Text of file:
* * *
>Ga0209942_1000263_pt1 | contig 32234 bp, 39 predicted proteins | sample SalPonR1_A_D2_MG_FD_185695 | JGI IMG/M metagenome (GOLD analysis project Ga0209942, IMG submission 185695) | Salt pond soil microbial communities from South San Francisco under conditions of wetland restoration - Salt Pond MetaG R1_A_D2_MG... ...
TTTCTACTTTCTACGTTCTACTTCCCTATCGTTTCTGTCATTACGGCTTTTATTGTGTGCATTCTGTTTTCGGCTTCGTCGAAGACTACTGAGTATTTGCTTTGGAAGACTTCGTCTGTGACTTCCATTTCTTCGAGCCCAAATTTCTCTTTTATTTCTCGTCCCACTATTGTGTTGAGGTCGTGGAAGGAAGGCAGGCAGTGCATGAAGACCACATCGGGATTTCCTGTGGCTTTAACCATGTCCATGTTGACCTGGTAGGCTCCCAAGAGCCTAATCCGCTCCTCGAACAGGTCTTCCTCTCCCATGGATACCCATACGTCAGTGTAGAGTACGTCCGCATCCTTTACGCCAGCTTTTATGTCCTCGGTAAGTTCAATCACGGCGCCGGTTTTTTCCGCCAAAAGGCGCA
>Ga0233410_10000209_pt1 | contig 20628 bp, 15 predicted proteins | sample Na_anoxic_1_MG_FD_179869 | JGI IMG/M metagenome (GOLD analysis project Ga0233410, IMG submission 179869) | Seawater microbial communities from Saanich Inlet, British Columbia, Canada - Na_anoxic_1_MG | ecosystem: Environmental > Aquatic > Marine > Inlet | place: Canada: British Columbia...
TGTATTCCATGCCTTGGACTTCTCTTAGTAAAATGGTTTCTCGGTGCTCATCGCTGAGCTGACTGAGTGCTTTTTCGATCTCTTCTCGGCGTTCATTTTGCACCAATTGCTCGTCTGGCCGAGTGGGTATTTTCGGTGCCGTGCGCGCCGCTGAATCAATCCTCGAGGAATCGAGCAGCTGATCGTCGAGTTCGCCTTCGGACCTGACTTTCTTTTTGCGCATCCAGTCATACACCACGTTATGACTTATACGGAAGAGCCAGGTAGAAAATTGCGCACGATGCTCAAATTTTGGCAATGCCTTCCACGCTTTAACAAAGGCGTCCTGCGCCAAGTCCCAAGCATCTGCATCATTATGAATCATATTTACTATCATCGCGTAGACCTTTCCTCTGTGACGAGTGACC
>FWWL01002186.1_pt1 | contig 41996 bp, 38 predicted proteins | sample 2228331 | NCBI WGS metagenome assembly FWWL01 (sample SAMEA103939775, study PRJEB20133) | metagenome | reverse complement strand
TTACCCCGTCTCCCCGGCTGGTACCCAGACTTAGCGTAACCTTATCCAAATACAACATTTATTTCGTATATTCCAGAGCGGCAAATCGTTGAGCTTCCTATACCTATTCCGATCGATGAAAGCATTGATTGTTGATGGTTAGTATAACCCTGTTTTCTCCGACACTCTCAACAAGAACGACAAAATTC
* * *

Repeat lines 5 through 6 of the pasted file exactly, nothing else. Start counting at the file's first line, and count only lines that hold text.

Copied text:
>FWWL01002186.1_pt1 | contig 41996 bp, 38 predicted proteins | sample 2228331 | NCBI WGS metagenome assembly FWWL01 (sample SAMEA103939775, study PRJEB20133) | metagenome | reverse complement strand
TTACCCCGTCTCCCCGGCTGGTACCCAGACTTAGCGTAACCTTATCCAAATACAACATTTATTTCGTATATTCCAGAGCGGCAAATCGTTGAGCTTCCTATACCTATTCCGATCGATGAAAGCATTGATTGTTGATGGTTAGTATAACCCTGTTTTCTCCGACACTCTCAACAAGAACGACAAAATTC